Recently, President Donald Trump has taken a break from watching TV and playing golf all day to sit down and tweet with his allegedly tiny hands about the NFL. He has made claims on everything from the league’s attendance, TV ratings, and even how entertaining the product on the field is currently.
Are these claims valid? Not quite. Trump’s tactics of using broad statements to make a point may work for a short amount of time. But through research and actual common sense over the next few months, many will become aware of just how truly bogus the President’s comments regarding the league actually are.
By using such broad statements to bash the NFL, Trump has been preventing his voters from learning the actual truth about the league and the details of what is currently going on. So let’s take a look at some of aspects about the NFL that the President is hoping his voters never find out about.
Kneeling during the national anthem is not about disrespecting the American flag and never has been
This may be the most important aspect of these recent events, due to it being the biggest misunderstanding.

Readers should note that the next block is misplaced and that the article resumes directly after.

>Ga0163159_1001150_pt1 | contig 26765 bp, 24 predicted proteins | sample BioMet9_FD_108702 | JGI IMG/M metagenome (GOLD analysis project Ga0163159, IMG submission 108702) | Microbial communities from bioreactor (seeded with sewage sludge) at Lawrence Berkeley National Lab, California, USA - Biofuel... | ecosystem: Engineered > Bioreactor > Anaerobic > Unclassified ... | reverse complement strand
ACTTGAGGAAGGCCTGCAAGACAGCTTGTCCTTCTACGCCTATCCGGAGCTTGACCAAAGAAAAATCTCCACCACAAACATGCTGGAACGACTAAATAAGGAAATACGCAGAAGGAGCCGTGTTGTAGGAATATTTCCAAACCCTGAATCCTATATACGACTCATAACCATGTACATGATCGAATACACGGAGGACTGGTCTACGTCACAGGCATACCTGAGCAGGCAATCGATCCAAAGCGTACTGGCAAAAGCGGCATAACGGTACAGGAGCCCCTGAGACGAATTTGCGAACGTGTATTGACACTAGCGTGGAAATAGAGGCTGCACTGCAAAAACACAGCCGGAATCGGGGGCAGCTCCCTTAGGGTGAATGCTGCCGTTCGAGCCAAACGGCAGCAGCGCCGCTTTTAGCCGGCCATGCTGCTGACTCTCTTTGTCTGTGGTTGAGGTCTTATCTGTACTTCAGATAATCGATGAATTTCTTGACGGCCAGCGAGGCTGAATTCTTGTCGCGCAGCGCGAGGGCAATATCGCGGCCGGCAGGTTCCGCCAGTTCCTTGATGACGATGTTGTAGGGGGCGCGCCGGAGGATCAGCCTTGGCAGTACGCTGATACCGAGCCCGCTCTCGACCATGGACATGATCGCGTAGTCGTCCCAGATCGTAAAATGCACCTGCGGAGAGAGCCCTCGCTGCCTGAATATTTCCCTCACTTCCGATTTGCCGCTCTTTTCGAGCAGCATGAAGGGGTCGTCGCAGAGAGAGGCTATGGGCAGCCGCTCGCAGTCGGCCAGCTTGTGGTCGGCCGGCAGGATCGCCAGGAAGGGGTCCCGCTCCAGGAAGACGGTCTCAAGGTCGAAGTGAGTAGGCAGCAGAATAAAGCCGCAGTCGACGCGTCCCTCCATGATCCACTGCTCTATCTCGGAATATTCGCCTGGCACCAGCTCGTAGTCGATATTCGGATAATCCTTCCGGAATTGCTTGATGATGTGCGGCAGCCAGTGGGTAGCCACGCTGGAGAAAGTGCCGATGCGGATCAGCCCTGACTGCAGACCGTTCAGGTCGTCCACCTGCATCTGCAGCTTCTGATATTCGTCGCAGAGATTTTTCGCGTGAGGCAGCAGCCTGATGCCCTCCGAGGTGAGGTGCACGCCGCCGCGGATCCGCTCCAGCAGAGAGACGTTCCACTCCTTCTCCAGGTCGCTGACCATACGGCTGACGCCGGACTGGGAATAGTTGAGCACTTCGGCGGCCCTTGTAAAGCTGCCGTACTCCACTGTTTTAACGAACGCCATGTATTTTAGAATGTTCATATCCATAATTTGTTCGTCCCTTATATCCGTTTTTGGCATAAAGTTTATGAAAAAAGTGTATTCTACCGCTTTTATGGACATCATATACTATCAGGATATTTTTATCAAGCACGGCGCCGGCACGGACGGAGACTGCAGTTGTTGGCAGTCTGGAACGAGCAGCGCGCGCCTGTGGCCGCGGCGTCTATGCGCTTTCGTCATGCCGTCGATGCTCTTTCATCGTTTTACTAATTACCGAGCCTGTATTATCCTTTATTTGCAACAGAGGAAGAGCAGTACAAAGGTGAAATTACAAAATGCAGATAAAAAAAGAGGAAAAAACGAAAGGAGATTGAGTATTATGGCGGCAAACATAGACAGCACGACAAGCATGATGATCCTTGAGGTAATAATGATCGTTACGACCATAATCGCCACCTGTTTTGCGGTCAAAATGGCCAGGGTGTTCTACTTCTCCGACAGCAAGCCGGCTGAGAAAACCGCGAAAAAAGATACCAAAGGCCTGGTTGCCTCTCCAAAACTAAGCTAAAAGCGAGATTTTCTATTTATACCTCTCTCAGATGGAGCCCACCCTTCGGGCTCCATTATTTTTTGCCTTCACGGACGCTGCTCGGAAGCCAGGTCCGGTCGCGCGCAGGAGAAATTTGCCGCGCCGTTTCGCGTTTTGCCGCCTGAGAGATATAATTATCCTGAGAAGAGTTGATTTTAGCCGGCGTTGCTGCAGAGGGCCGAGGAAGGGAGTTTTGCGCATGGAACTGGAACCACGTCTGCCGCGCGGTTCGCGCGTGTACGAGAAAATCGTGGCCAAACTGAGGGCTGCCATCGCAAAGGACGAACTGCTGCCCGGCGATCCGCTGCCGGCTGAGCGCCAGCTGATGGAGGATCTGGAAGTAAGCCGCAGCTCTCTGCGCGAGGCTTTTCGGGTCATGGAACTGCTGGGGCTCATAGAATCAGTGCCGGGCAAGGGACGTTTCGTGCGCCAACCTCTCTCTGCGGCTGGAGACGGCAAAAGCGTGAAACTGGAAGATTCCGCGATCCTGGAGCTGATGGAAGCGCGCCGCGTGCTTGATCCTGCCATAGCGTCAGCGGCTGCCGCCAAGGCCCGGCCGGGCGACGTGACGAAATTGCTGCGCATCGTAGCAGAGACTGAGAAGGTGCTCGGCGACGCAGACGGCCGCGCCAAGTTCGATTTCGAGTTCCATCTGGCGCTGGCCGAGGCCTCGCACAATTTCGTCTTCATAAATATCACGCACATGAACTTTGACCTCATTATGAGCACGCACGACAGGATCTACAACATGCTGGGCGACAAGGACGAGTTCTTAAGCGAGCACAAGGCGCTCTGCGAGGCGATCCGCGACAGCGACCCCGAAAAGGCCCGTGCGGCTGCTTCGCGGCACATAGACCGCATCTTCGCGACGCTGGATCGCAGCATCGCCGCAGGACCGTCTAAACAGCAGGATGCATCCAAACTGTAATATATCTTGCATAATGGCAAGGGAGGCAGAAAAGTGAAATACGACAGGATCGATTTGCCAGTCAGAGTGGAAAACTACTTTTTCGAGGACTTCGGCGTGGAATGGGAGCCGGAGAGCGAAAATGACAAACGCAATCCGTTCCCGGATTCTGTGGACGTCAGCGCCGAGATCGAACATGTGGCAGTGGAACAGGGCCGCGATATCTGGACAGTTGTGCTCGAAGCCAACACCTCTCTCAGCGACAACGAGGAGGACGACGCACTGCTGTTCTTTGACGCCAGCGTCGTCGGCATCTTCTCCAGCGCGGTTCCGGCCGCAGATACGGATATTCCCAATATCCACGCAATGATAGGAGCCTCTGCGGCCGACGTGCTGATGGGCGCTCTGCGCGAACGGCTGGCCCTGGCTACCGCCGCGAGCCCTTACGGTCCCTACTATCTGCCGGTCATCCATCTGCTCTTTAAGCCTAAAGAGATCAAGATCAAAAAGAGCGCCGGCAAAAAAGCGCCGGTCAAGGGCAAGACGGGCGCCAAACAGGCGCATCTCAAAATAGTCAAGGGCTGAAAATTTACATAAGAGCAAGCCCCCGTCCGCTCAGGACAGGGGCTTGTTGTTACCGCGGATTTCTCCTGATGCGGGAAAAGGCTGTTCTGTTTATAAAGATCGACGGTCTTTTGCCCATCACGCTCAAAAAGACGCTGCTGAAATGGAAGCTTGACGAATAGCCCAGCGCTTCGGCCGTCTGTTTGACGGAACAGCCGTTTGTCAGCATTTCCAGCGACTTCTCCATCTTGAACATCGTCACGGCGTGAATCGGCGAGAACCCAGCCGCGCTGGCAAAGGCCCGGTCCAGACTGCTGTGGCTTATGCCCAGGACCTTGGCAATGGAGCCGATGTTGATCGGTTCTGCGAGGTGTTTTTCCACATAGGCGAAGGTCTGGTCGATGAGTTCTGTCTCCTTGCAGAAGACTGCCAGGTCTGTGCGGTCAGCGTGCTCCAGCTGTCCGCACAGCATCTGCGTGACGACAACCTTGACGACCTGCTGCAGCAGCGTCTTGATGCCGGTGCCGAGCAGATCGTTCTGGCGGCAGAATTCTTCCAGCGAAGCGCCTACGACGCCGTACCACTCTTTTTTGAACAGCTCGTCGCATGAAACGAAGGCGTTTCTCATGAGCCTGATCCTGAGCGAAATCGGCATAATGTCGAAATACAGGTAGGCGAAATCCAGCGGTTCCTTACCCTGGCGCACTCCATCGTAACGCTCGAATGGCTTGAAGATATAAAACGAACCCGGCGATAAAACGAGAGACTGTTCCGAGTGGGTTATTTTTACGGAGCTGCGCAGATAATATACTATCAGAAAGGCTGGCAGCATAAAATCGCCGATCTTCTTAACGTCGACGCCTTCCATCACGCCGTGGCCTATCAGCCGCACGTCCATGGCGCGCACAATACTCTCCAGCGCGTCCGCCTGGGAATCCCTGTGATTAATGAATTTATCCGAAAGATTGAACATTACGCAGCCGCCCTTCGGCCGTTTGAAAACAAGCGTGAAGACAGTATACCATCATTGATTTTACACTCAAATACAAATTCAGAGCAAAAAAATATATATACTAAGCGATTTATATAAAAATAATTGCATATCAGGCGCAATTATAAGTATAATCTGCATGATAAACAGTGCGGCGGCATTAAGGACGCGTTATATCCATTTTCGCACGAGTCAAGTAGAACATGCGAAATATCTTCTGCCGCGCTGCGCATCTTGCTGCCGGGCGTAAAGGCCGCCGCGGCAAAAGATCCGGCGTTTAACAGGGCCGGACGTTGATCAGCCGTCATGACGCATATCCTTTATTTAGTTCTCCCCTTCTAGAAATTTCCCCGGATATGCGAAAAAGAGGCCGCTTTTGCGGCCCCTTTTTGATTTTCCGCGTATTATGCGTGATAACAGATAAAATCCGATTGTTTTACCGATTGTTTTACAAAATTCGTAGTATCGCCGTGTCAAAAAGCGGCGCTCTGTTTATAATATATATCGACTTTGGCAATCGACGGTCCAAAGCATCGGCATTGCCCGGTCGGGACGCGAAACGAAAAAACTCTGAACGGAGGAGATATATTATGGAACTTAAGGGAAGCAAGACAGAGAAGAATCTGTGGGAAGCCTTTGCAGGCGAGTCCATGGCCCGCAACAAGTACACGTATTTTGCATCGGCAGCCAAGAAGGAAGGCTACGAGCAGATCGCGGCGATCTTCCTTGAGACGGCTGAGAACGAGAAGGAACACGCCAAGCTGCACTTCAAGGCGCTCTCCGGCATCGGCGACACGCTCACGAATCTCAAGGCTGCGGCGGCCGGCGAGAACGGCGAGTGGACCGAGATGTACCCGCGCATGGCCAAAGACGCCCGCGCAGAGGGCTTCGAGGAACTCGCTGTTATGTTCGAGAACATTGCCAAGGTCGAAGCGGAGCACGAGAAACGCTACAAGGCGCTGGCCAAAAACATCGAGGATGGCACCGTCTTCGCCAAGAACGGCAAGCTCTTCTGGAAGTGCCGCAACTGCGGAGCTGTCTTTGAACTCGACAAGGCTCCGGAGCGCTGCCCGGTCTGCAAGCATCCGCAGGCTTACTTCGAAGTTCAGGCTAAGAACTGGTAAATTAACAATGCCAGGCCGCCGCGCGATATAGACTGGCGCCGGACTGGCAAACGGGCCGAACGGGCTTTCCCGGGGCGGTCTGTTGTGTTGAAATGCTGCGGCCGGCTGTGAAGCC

During the 2016 NFL preseason, San Francisco 49ers quarterback Colin Kaepernick was seen sitting on the bench while the national anthem was played before the start of his team’s game. Kaepernick later switched from sitting to kneeling during the anthem and his teammate at the time, safety Eric Reid, explained why.
“During preseason, my teammate Colin Kaepernick chose to sit on the bench during the national anthem to protest police brutality.
I approached Colin the Saturday before our next game to discuss how I could get involved with the cause, but also how we could make a more powerful and positive impact on the social justice movement. We also discussed how we could use our platform, provided to us by being professional athletes in the NFL, to speak for those who are voiceless.
After hours of careful consideration, and even a visit from Nate Boyer, a retired Green Beret and former N.F.L. player, we came to the conclusion that we should kneel, rather than sit, the next day during the anthem as a peaceful protest. We chose to kneel because it’s a respectful gesture. I remember thinking our posture was like a flag flown at half-mast to mark a tragedy.”
Soon after, other players around the NFL began to kneel during the national anthem as well, including Denver Broncos linebacker Brandon Marshall. He later explained how he came to this decision.
“I’m not against the military. I’m not against the police or America. I’m just against social injustice.
I feel like this is the right platform. I feel like this is our only platform to be heard. A lot of time people want us to just shut up and entertain them. Shut up and play football. But we have voices as well.